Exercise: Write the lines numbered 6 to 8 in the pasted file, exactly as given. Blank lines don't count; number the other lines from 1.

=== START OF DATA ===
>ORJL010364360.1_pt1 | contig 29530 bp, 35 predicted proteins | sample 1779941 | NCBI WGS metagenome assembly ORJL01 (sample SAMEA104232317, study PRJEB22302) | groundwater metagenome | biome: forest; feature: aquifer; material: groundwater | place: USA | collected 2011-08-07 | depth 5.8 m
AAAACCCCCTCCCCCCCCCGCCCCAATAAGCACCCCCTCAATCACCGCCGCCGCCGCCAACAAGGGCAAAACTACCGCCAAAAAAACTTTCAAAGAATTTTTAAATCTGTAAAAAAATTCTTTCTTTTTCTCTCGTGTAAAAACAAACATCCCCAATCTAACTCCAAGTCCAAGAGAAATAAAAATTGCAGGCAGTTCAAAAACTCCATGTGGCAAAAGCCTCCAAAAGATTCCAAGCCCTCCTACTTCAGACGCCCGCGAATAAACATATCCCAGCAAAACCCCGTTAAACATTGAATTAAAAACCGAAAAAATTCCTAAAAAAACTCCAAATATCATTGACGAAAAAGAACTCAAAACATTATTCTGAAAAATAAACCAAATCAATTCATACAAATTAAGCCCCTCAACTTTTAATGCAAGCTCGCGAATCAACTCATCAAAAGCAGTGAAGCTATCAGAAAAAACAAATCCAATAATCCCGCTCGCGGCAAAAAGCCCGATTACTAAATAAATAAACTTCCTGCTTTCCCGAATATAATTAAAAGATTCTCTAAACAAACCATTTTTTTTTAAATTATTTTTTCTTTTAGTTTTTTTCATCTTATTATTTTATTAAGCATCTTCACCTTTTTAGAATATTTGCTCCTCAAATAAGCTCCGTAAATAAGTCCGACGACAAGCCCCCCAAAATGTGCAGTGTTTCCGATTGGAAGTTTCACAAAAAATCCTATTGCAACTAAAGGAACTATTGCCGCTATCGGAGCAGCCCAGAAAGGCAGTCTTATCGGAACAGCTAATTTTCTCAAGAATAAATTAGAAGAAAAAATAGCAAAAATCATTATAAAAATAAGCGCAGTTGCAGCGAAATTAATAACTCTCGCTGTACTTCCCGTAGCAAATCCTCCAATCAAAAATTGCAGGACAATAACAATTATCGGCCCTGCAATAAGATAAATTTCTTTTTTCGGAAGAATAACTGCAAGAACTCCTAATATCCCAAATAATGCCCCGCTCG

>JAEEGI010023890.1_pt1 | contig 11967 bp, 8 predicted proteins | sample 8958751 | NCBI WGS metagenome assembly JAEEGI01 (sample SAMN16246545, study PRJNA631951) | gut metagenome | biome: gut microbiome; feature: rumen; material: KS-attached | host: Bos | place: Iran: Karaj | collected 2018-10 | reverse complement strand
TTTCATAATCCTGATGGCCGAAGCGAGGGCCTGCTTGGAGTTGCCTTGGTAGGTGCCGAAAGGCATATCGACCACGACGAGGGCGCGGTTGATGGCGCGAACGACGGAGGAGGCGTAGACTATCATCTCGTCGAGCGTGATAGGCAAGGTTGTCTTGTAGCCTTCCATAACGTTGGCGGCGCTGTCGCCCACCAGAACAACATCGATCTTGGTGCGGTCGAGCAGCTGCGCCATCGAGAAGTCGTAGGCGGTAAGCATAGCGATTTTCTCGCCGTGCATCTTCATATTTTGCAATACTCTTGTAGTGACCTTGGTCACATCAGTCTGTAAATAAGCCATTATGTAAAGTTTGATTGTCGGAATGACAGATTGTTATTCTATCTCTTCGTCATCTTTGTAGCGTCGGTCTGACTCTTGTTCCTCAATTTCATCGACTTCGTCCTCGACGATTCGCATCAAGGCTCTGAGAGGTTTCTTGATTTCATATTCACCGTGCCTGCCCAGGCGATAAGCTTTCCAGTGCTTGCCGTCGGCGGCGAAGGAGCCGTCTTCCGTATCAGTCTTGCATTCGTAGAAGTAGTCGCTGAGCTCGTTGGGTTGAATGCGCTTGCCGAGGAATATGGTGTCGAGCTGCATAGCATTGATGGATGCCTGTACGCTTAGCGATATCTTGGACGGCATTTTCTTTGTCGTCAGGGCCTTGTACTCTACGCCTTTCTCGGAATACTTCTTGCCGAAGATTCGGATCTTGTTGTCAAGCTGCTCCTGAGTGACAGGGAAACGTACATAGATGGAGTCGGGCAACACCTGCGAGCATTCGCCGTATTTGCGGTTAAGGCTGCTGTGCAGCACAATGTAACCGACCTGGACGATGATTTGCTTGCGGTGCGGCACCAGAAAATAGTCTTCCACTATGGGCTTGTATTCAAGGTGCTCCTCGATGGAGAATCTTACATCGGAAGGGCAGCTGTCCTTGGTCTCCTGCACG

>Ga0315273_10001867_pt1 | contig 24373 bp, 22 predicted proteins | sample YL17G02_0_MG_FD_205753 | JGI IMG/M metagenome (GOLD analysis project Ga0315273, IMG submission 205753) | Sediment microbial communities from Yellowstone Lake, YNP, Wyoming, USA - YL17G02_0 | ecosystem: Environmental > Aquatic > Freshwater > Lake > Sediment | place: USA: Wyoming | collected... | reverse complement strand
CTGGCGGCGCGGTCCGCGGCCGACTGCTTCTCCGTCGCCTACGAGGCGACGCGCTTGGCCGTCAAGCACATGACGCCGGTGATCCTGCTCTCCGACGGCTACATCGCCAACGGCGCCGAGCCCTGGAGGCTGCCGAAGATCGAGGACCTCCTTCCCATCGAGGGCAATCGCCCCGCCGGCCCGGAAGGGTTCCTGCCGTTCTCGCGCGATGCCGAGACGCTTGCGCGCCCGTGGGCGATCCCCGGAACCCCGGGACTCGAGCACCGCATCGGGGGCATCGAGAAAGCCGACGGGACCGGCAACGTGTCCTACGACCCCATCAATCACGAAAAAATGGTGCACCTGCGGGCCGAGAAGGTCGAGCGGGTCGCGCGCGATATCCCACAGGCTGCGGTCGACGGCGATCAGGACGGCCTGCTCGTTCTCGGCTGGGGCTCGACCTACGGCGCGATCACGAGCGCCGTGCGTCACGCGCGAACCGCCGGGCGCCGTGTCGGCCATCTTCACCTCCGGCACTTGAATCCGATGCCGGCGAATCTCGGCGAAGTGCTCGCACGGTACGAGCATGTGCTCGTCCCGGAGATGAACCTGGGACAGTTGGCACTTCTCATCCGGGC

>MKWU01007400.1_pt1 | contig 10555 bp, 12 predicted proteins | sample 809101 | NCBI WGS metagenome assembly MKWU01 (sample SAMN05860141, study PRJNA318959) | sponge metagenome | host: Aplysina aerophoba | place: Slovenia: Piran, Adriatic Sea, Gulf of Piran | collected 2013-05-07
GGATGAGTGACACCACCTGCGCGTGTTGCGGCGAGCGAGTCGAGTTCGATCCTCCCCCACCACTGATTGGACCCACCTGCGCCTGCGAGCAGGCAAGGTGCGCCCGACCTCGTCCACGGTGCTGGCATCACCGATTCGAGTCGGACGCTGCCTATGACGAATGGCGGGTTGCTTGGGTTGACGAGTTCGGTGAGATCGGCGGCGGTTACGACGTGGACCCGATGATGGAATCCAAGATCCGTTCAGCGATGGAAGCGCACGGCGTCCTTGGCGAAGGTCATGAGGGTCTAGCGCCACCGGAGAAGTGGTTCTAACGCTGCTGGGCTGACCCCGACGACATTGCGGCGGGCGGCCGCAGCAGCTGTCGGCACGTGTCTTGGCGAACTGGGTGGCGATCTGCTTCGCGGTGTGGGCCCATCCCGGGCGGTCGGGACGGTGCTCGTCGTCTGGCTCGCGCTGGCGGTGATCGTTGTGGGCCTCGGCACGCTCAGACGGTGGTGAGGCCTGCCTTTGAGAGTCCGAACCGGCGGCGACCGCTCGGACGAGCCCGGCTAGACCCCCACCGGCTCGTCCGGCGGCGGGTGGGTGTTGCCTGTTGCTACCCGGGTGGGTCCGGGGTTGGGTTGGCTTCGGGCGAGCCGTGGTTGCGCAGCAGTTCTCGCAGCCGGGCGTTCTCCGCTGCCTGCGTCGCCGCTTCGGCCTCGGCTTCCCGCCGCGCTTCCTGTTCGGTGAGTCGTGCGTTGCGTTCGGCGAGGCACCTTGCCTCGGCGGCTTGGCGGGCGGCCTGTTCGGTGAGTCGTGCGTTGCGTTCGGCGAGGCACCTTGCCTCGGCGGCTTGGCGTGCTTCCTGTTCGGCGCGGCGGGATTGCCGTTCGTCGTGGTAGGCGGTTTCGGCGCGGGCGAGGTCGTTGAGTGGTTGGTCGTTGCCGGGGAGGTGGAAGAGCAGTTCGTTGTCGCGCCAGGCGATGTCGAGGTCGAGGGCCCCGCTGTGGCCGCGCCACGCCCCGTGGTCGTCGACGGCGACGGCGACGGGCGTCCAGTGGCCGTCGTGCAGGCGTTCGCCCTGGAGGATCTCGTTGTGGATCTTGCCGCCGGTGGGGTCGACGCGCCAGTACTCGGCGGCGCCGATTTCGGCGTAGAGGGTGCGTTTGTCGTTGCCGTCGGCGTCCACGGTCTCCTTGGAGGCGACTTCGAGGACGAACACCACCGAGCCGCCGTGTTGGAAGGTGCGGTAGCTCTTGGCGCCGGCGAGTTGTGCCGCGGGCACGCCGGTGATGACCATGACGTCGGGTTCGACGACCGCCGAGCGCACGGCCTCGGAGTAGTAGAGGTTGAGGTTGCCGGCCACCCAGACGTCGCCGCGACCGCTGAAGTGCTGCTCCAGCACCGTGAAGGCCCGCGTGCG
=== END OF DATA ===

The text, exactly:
CTGGCGGCGCGGTCCGCGGCCGACTGCTTCTCCGTCGCCTACGAGGCGACGCGCTTGGCCGTCAAGCACATGACGCCGGTGATCCTGCTCTCCGACGGCTACATCGCCAACGGCGCCGAGCCCTGGAGGCTGCCGAAGATCGAGGACCTCCTTCCCATCGAGGGCAATCGCCCCGCCGGCCCGGAAGGGTTCCTGCCGTTCTCGCGCGATGCCGAGACGCTTGCGCGCCCGTGGGCGATCCCCGGAACCCCGGGACTCGAGCACCGCATCGGGGGCATCGAGAAAGCCGACGGGACCGGCAACGTGTCCTACGACCCCATCAATCACGAAAAAATGGTGCACCTGCGGGCCGAGAAGGTCGAGCGGGTCGCGCGCGATATCCCACAGGCTGCGGTCGACGGCGATCAGGACGGCCTGCTCGTTCTCGGCTGGGGCTCGACCTACGGCGCGATCACGAGCGCCGTGCGTCACGCGCGAACCGCCGGGCGCCGTGTCGGCCATCTTCACCTCCGGCACTTGAATCCGATGCCGGCGAATCTCGGCGAAGTGCTCGCACGGTACGAGCATGTGCTCGTCCCGGAGATGAACCTGGGACAGTTGGCACTTCTCATCCGGGC

>MKWU01007400.1_pt1 | contig 10555 bp, 12 predicted proteins | sample 809101 | NCBI WGS metagenome assembly MKWU01 (sample SAMN05860141, study PRJNA318959) | sponge metagenome | host: Aplysina aerophoba | place: Slovenia: Piran, Adriatic Sea, Gulf of Piran | collected 2013-05-07
GGATGAGTGACACCACCTGCGCGTGTTGCGGCGAGCGAGTCGAGTTCGATCCTCCCCCACCACTGATTGGACCCACCTGCGCCTGCGAGCAGGCAAGGTGCGCCCGACCTCGTCCACGGTGCTGGCATCACCGATTCGAGTCGGACGCTGCCTATGACGAATGGCGGGTTGCTTGGGTTGACGAGTTCGGTGAGATCGGCGGCGGTTACGACGTGGACCCGATGATGGAATCCAAGATCCGTTCAGCGATGGAAGCGCACGGCGTCCTTGGCGAAGGTCATGAGGGTCTAGCGCCACCGGAGAAGTGGTTCTAACGCTGCTGGGCTGACCCCGACGACATTGCGGCGGGCGGCCGCAGCAGCTGTCGGCACGTGTCTTGGCGAACTGGGTGGCGATCTGCTTCGCGGTGTGGGCCCATCCCGGGCGGTCGGGACGGTGCTCGTCGTCTGGCTCGCGCTGGCGGTGATCGTTGTGGGCCTCGGCACGCTCAGACGGTGGTGAGGCCTGCCTTTGAGAGTCCGAACCGGCGGCGACCGCTCGGACGAGCCCGGCTAGACCCCCACCGGCTCGTCCGGCGGCGGGTGGGTGTTGCCTGTTGCTACCCGGGTGGGTCCGGGGTTGGGTTGGCTTCGGGCGAGCCGTGGTTGCGCAGCAGTTCTCGCAGCCGGGCGTTCTCCGCTGCCTGCGTCGCCGCTTCGGCCTCGGCTTCCCGCCGCGCTTCCTGTTCGGTGAGTCGTGCGTTGCGTTCGGCGAGGCACCTTGCCTCGGCGGCTTGGCGGGCGGCCTGTTCGGTGAGTCGTGCGTTGCGTTCGGCGAGGCACCTTGCCTCGGCGGCTTGGCGTGCTTCCTGTTCGGCGCGGCGGGATTGCCGTTCGTCGTGGTAGGCGGTTTCGGCGCGGGCGAGGTCGTTGAGTGGTTGGTCGTTGCCGGGGAGGTGGAAGAGCAGTTCGTTGTCGCGCCAGGCGATGTCGAGGTCGAGGGCCCCGCTGTGGCCGCGCCACGCCCCGTGGTCGTCGACGGCGACGGCGACGGGCGTCCAGTGGCCGTCGTGCAGGCGTTCGCCCTGGAGGATCTCGTTGTGGATCTTGCCGCCGGTGGGGTCGACGCGCCAGTACTCGGCGGCGCCGATTTCGGCGTAGAGGGTGCGTTTGTCGTTGCCGTCGGCGTCCACGGTCTCCTTGGAGGCGACTTCGAGGACGAACACCACCGAGCCGCCGTGTTGGAAGGTGCGGTAGCTCTTGGCGCCGGCGAGTTGTGCCGCGGGCACGCCGGTGATGACCATGACGTCGGGTTCGACGACCGCCGAGCGCACGGCCTCGGAGTAGTAGAGGTTGAGGTTGCCGGCCACCCAGACGTCGCCGCGACCGCTGAAGTGCTGCTCCAGCACCGTGAAGGCCCGCGTGCG